Just what is it that Musharraf wants?
The new carrot that Pakistan President has dangled in front of India is just a ?non-starter?, writes Meenakshi Iyer.india Updated: Feb 14, 2006 18:30 IST
Pakistan President Pervez Musharraf's disenchantment over the so-called 'lack of progress' in peace process is showing up and this explains the reason for his recent demilitarisation proposal.
Towing in with the General, leading Pakistan daily Dawn says: "The basic reason behind new ideas floated by Islamabad is to show India that Pakistan's approach to Kashmir is not hide-bound, that it is flexible on the issue and that it expects New Delhi to adopt the same approach."
Suggesting a new formula for peace in Kashmir, the General had asked its nuclear-armed neighbour to pull out troops from three districts of Kashmir -- Srinagar, Kupwara and Baramulla - in exchange for Pak's help to root out terror.
And like his previous proposals in past, the recent one too hasn't raised eyebrows in India. The latter outrightly rejected the offer and interestingly, this time, it has got support from the Pak media too.
An editorial in leading Pak daily Daily Times has called Musharraf's three-city formula a 'predictable non-starter'.
"…We can say that General Musharraf has simply used another occasion to chide India. Chiding will not help. If it had helped the peace process the matter of Kashmir would have long been put to rest."
In the past also, India rejected the General's proposals without batting an eyelid.
Musharraf took the whole country by surprise in 2004 when he said that plebiscite was not a solution to the Kashmir problem.
He suggested that India and Pakistan should consider the option of identifying some "regions" of Kashmir on both sides of LoC (Line of Control), demilitarise them and grant them the status of independence or joint control or under UN mandate.
The editorial goes on to say that the suggested idea may be right but the way in which it has been presented could be wrong.
The Indians, as the paper says, have time and again said that bilateral proposals in the interim should be presented officially and an answer should be awaited before going public.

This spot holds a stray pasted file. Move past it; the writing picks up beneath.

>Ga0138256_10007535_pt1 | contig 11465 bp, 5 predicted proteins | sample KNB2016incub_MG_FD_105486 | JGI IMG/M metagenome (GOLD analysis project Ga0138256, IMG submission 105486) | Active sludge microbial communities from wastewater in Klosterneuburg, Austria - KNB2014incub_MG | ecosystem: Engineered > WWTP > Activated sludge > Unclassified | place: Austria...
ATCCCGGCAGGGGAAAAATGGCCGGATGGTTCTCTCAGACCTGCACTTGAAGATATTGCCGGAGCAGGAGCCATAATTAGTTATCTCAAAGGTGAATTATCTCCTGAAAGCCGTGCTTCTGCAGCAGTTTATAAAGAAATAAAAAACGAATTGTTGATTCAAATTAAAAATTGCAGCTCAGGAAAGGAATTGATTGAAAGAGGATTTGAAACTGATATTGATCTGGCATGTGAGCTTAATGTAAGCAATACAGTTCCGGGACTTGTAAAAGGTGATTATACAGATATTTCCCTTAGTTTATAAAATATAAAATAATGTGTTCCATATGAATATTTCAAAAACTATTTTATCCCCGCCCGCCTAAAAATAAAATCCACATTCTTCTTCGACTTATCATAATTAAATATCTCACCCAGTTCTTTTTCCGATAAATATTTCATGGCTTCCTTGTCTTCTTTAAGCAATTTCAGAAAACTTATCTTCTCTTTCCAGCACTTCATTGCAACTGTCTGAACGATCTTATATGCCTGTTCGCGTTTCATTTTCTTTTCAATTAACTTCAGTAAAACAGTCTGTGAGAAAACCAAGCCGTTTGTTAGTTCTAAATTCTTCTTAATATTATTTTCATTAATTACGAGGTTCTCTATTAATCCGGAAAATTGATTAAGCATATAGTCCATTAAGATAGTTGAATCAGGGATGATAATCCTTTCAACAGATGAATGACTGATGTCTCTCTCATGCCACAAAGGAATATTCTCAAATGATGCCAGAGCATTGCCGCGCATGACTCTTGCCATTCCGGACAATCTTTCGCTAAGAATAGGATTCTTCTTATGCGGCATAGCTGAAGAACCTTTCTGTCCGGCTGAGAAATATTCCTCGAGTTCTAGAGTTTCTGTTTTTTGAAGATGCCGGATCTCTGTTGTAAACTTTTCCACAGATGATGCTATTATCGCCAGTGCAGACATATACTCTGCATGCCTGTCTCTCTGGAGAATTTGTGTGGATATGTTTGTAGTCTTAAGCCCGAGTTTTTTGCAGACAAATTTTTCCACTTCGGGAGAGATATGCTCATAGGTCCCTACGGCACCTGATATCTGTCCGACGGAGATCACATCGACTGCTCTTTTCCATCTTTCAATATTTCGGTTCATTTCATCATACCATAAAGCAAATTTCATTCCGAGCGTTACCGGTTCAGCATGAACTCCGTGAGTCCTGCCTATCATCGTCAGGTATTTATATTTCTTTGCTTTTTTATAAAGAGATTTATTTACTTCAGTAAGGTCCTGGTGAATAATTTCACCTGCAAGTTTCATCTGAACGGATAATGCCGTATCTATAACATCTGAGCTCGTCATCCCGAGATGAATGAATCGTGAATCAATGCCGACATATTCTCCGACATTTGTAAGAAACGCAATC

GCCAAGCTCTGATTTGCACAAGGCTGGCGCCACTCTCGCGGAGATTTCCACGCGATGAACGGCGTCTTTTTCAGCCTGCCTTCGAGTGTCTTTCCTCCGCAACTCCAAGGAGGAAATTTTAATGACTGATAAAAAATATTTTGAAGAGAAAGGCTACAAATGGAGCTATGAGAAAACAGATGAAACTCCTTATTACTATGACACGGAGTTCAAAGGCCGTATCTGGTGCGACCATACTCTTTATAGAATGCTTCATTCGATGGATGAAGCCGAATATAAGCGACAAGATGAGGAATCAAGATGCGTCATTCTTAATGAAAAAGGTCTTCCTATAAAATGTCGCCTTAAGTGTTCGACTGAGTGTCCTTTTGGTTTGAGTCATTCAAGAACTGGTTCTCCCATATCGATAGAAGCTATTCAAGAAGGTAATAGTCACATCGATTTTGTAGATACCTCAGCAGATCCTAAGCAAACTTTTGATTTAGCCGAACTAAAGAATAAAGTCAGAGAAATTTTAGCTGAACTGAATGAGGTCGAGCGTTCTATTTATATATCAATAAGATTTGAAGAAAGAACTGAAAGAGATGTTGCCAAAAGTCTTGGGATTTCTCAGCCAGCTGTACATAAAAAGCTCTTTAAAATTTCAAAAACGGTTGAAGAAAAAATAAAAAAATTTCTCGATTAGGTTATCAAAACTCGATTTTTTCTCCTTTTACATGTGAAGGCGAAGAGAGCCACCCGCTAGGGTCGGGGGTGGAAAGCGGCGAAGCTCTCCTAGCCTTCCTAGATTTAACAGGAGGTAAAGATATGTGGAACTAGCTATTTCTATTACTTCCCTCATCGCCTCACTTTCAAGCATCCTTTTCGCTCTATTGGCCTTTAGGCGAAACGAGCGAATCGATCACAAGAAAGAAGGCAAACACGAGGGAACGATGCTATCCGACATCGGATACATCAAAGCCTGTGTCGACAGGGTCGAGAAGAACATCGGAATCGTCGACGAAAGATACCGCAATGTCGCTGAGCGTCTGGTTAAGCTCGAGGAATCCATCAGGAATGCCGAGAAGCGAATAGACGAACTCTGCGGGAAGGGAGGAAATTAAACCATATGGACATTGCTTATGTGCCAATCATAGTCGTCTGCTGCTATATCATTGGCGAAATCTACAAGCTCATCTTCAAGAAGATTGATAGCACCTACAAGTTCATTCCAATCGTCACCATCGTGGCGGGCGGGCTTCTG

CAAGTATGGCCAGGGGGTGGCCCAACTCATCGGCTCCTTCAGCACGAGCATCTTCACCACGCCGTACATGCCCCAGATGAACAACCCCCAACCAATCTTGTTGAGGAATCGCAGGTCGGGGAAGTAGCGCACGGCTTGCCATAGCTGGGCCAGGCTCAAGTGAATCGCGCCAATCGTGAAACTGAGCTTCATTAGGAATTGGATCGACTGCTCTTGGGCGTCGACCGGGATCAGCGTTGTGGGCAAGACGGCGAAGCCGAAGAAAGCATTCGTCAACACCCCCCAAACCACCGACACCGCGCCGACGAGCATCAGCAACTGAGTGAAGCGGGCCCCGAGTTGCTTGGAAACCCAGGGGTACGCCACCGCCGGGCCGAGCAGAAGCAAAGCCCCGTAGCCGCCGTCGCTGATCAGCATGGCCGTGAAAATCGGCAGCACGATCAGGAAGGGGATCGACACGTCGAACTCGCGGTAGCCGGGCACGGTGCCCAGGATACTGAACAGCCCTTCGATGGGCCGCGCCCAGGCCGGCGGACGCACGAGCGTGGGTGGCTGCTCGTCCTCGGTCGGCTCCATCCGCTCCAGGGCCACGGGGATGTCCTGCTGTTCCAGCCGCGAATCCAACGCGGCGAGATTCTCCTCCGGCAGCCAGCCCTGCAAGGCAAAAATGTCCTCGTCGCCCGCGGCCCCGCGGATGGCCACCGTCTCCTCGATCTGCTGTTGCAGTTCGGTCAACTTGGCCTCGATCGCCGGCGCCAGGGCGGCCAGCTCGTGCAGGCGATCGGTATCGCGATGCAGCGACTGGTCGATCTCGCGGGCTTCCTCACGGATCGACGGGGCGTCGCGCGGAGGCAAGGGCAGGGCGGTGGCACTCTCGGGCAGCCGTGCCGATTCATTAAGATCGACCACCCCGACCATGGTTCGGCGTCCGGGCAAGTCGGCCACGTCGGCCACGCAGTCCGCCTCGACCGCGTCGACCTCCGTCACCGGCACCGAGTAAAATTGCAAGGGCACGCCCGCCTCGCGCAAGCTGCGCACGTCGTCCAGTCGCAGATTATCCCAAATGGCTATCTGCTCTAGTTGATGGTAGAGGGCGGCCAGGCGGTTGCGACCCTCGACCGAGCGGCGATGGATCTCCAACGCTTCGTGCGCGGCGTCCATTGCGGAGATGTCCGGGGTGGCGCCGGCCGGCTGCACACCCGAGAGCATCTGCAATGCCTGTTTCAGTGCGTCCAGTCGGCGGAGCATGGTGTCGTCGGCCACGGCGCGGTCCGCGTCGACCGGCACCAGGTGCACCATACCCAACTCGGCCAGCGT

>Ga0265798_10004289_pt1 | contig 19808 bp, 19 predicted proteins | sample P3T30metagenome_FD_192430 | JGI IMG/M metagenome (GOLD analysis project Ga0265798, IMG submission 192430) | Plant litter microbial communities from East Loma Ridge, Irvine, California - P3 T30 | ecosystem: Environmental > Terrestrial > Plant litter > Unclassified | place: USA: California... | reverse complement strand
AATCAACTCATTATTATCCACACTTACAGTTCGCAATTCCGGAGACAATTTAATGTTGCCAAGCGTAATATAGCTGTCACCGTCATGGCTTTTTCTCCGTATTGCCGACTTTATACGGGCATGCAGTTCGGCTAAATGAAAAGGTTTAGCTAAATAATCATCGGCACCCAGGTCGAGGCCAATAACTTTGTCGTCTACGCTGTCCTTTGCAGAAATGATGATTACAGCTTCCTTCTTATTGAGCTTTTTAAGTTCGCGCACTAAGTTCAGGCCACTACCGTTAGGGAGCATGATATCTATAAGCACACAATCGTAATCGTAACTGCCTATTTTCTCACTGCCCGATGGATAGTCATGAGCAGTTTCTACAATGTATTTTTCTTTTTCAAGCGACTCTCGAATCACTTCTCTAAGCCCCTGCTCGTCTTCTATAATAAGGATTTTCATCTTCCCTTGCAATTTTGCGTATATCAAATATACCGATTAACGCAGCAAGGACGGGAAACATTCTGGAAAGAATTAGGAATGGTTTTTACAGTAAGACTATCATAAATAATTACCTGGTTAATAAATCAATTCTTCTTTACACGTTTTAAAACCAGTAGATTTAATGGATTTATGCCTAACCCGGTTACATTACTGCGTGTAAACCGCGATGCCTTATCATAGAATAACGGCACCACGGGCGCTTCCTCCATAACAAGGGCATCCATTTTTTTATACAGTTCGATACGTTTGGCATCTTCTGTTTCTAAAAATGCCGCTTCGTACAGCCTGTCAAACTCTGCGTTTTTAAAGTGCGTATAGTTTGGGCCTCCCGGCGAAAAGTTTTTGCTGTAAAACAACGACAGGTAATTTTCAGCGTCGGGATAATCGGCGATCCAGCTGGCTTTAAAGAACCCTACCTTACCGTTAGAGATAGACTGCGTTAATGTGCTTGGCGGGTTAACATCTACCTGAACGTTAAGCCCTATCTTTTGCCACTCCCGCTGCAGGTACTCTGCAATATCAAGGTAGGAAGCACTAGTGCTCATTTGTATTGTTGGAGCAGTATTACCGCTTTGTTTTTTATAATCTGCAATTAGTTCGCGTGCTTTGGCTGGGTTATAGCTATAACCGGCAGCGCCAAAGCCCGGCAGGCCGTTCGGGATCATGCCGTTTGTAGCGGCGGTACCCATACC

"But, President Musharraf, they say, has made it a habit of treating India to all sorts of new ideas on Kashmir in his public meetings and interviews…
By now one should be quite used to the pantomime: Musharraf presents a new idea, India rejects the new idea the same day using the same channel. Therefore a good idea may be rejected because of the way it has been presented," the Daily Times said.
The editorial also explains why there was an angry edge to India's response to the proposal this time.
"The Indian side has repeatedly complained that President Musharraf shoots off his "important proposals" for the resolution of half-a-century old dispute with India in a most off-the-cuff fashion…"
The External Affairs Ministry spokesman in India, Navtej Sarna had said responding to Musharraf's brainchild, "Any demilitarisation or any redeployment of security forces within the territory of India is a sovereign decision of the Govt of India and cannot be dictated by any foreign Govt."
Stating another reason for India's angry outburst, the daily said it might be due to Pakistan Govt's allegation of Indian involvement in Balochistan insurgency.
Pakistan had said on Monday it has evidence that links its rival India to tribal unrest in Pakistan's southwestern Balochistan province.
First Published: Jan 11, 2006 21:29 IST